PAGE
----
In addition to being a sad, misguided dad with terrible spelling and grammar, he's also a partisan hack. Take for example this article, in which he urges readers to resist buying auto insurance from Progressive (owned by Marijuana Policy Project, ACLU, and donor Peter B. Lewis) and instead do business with Nationwide, who Steiner says is "on your side." He links to this list of political contributions showing that 89% of the company's PAC donations have so far gone to Republicans in the '06 election cycle.

And another thing: I just don't understand DAMMADD's name. Why are only the moms mad? Are the apathetic dads just against drug dealers because their angry wives told them to be?

But seriously, my heart goes out to any family (including the Steiners) who've lost loved ones to the real and serious problem of drug abuse. But advocating for harsher punitive policies that will only ruin more people's lives is just plain sick. This grieving man is being taken advantage of by greedy pharmaceutical companies. I'm not sure he even knows what he's doing.

Sunday, December 11, 2005

UK considers taking a U-turn in the face of progress

As published by the Independent today...
"Tony Blair is planning a controversial U-turn on cannabis laws and the reintroduction of tough penalties after an official government review found a definitive link between use of the drug and mental illness.

The Advisory Council on the Misuse of Drugs (ACMD) has detailed evidence showing cannabis triggers psychosis in regular users. The findings are expected to be used by Blair to overturn the decision made two years ago to downgrade the drug."
Please read the details before continuing on.

I can't help but wonder what hidden agenda Blair might have. The article seems to suggest that ACMD does not encourage changing the law, but that the politicians plan to use their findings to do so anyway. They plan to do this regardless of the fact that drug use by youth has continually decreased in the last two years, and in defiance of edicts from the police, who state that the new policy has allowed them to focus more effectively on class A drugs such as heroin. If Blair wishes to make a U-turn in the face of such progress, he better be certain that the ACMD findings are verifiable.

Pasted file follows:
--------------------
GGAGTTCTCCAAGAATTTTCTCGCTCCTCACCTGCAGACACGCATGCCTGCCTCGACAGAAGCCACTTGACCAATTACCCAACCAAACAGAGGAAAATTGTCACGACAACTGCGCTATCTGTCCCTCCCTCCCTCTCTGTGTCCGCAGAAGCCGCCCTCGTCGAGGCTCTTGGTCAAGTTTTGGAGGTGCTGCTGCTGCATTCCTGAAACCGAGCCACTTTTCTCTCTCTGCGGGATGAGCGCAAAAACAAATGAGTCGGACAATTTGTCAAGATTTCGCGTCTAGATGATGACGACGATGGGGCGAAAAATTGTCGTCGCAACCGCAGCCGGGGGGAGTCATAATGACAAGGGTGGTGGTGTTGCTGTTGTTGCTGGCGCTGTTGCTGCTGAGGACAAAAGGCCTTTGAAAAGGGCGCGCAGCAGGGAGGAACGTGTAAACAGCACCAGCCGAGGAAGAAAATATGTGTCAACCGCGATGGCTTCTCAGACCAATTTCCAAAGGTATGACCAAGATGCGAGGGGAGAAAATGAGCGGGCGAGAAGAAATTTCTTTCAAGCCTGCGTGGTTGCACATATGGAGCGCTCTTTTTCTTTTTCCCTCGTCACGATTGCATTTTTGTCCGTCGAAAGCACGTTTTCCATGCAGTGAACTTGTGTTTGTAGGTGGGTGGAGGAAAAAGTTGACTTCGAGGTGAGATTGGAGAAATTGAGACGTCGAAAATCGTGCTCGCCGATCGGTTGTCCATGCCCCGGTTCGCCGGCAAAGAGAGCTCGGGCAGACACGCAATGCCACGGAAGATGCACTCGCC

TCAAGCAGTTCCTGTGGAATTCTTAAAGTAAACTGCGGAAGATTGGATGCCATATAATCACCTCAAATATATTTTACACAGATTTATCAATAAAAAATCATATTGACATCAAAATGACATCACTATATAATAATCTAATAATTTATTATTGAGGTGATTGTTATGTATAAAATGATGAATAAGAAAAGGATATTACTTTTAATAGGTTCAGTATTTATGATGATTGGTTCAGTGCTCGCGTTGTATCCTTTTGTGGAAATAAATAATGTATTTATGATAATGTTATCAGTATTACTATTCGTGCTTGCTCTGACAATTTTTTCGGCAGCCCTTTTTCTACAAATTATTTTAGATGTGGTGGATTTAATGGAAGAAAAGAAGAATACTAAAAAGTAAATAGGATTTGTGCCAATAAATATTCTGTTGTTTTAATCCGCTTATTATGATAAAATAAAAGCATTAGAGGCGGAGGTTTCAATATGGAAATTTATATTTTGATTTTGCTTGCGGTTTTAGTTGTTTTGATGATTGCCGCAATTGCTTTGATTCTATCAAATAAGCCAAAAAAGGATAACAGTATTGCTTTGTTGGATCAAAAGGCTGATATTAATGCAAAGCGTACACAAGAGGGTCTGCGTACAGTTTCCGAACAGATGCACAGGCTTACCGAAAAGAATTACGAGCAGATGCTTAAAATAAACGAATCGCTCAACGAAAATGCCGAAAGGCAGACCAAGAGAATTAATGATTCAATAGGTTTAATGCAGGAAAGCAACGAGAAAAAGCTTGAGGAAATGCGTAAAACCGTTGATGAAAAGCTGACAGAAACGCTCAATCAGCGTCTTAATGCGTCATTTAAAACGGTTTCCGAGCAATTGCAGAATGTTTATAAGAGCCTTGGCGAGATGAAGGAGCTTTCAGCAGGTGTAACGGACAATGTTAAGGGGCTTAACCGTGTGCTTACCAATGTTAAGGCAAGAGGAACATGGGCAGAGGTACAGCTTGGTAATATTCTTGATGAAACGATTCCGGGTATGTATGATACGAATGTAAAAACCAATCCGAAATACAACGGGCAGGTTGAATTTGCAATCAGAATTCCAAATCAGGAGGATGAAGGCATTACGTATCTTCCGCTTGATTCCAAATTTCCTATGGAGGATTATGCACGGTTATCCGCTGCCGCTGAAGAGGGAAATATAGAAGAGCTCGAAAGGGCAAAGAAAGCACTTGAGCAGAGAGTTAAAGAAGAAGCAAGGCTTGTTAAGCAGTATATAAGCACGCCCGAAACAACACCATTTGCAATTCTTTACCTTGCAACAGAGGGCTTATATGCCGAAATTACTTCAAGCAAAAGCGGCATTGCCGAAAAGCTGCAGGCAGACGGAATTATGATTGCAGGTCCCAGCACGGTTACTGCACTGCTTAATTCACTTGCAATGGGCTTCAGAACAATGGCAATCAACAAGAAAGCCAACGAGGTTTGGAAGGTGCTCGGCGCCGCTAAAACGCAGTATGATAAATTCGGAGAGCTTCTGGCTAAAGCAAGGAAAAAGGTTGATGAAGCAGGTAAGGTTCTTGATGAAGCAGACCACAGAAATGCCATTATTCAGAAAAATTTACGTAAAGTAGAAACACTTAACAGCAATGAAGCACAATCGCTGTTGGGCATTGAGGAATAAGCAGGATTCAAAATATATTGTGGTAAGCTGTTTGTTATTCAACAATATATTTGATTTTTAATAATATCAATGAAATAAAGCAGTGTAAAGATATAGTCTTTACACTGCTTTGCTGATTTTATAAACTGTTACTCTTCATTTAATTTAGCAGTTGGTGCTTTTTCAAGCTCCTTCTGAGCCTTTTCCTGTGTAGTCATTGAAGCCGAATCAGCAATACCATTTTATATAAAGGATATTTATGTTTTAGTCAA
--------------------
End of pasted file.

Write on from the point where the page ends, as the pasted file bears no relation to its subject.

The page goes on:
I for one am very anxious to see the research methodology proving marijuana leads to schizophrenia and mental illness. Have these findings been replicated? I am curious as to how this study received results in contrast to every previous study ever conducted. Of the many regular users I have met, all of them would argue that marijuana simply does not induce psychosis. On that basis, I am skeptical of results that seem to jive so poorly with reality. However, I have not run any empirical tests. Thus, I leave the question open: Will Blair's decision to turn the car around be justified, in spite of all the seemingly obvious "no U-turn" signs?

Across the blogoverse

In addition to the Drug War coverage we try to provide here at DARE Generation Diary, there's lots of other drug policy stuff to be found across the blogoverse.

A light sampling:

Radley at The Agitator continues to shed light on the extremely troubling case of the drug raid gone wrong on Cory Maye's home. Here, he interrogates the prosecutor in the case.

Bill at DPA's D'Alliance tells us here about how terrorists in Singapore get rehabilitated while drug smugglers get executed.

Thehim, in his continually excellent DrugWar Roundup blogs this week about misleading "science" on marijuana and driving.

Scott at Grits for Breakfast has blogged up a storm recently, sharing his take on the whole "Stop Snitching" phenomenon here, here, and here.

And although no one's blogged about it yet, I can't help but share this article about how Australia's leaders are complaining that their country's youth are too "stoned and fat" for the nation to have adequate military recruitment.